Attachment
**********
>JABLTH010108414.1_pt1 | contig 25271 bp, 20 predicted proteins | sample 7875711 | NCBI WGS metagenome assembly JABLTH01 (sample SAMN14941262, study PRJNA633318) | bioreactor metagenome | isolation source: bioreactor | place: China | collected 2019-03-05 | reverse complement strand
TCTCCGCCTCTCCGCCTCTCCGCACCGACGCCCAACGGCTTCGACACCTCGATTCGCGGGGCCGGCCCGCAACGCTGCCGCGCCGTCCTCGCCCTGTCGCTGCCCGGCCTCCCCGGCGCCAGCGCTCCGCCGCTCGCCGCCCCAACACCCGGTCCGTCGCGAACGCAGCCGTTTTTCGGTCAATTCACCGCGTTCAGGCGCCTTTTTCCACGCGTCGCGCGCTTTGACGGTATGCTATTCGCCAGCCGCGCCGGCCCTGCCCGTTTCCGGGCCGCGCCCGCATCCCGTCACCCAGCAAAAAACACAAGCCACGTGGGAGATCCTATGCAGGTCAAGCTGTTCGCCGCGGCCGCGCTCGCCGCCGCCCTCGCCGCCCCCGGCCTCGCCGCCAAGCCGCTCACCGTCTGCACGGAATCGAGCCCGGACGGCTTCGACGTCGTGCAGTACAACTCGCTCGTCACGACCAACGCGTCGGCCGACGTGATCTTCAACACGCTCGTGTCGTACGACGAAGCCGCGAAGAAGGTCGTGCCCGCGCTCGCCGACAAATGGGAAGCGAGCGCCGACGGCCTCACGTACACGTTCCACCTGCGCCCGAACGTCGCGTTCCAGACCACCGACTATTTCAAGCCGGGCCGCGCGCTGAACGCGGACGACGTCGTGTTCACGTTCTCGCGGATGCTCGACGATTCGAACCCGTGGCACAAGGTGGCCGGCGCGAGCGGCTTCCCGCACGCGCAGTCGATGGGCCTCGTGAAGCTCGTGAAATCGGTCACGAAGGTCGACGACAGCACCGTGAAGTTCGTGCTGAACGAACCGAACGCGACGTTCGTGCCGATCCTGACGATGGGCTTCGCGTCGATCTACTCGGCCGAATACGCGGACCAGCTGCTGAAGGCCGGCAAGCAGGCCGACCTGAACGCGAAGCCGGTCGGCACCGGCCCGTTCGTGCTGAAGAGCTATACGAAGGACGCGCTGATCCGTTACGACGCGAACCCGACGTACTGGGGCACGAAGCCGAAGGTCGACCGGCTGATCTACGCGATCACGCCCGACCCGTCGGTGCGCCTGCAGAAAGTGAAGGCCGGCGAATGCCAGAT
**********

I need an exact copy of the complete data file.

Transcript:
>JABLTH010108414.1_pt1 | contig 25271 bp, 20 predicted proteins | sample 7875711 | NCBI WGS metagenome assembly JABLTH01 (sample SAMN14941262, study PRJNA633318) | bioreactor metagenome | isolation source: bioreactor | place: China | collected 2019-03-05 | reverse complement strand
TCTCCGCCTCTCCGCCTCTCCGCACCGACGCCCAACGGCTTCGACACCTCGATTCGCGGGGCCGGCCCGCAACGCTGCCGCGCCGTCCTCGCCCTGTCGCTGCCCGGCCTCCCCGGCGCCAGCGCTCCGCCGCTCGCCGCCCCAACACCCGGTCCGTCGCGAACGCAGCCGTTTTTCGGTCAATTCACCGCGTTCAGGCGCCTTTTTCCACGCGTCGCGCGCTTTGACGGTATGCTATTCGCCAGCCGCGCCGGCCCTGCCCGTTTCCGGGCCGCGCCCGCATCCCGTCACCCAGCAAAAAACACAAGCCACGTGGGAGATCCTATGCAGGTCAAGCTGTTCGCCGCGGCCGCGCTCGCCGCCGCCCTCGCCGCCCCCGGCCTCGCCGCCAAGCCGCTCACCGTCTGCACGGAATCGAGCCCGGACGGCTTCGACGTCGTGCAGTACAACTCGCTCGTCACGACCAACGCGTCGGCCGACGTGATCTTCAACACGCTCGTGTCGTACGACGAAGCCGCGAAGAAGGTCGTGCCCGCGCTCGCCGACAAATGGGAAGCGAGCGCCGACGGCCTCACGTACACGTTCCACCTGCGCCCGAACGTCGCGTTCCAGACCACCGACTATTTCAAGCCGGGCCGCGCGCTGAACGCGGACGACGTCGTGTTCACGTTCTCGCGGATGCTCGACGATTCGAACCCGTGGCACAAGGTGGCCGGCGCGAGCGGCTTCCCGCACGCGCAGTCGATGGGCCTCGTGAAGCTCGTGAAATCGGTCACGAAGGTCGACGACAGCACCGTGAAGTTCGTGCTGAACGAACCGAACGCGACGTTCGTGCCGATCCTGACGATGGGCTTCGCGTCGATCTACTCGGCCGAATACGCGGACCAGCTGCTGAAGGCCGGCAAGCAGGCCGACCTGAACGCGAAGCCGGTCGGCACCGGCCCGTTCGTGCTGAAGAGCTATACGAAGGACGCGCTGATCCGTTACGACGCGAACCCGACGTACTGGGGCACGAAGCCGAAGGTCGACCGGCTGATCTACGCGATCACGCCCGACCCGTCGGTGCGCCTGCAGAAAGTGAAGGCCGGCGAATGCCAGAT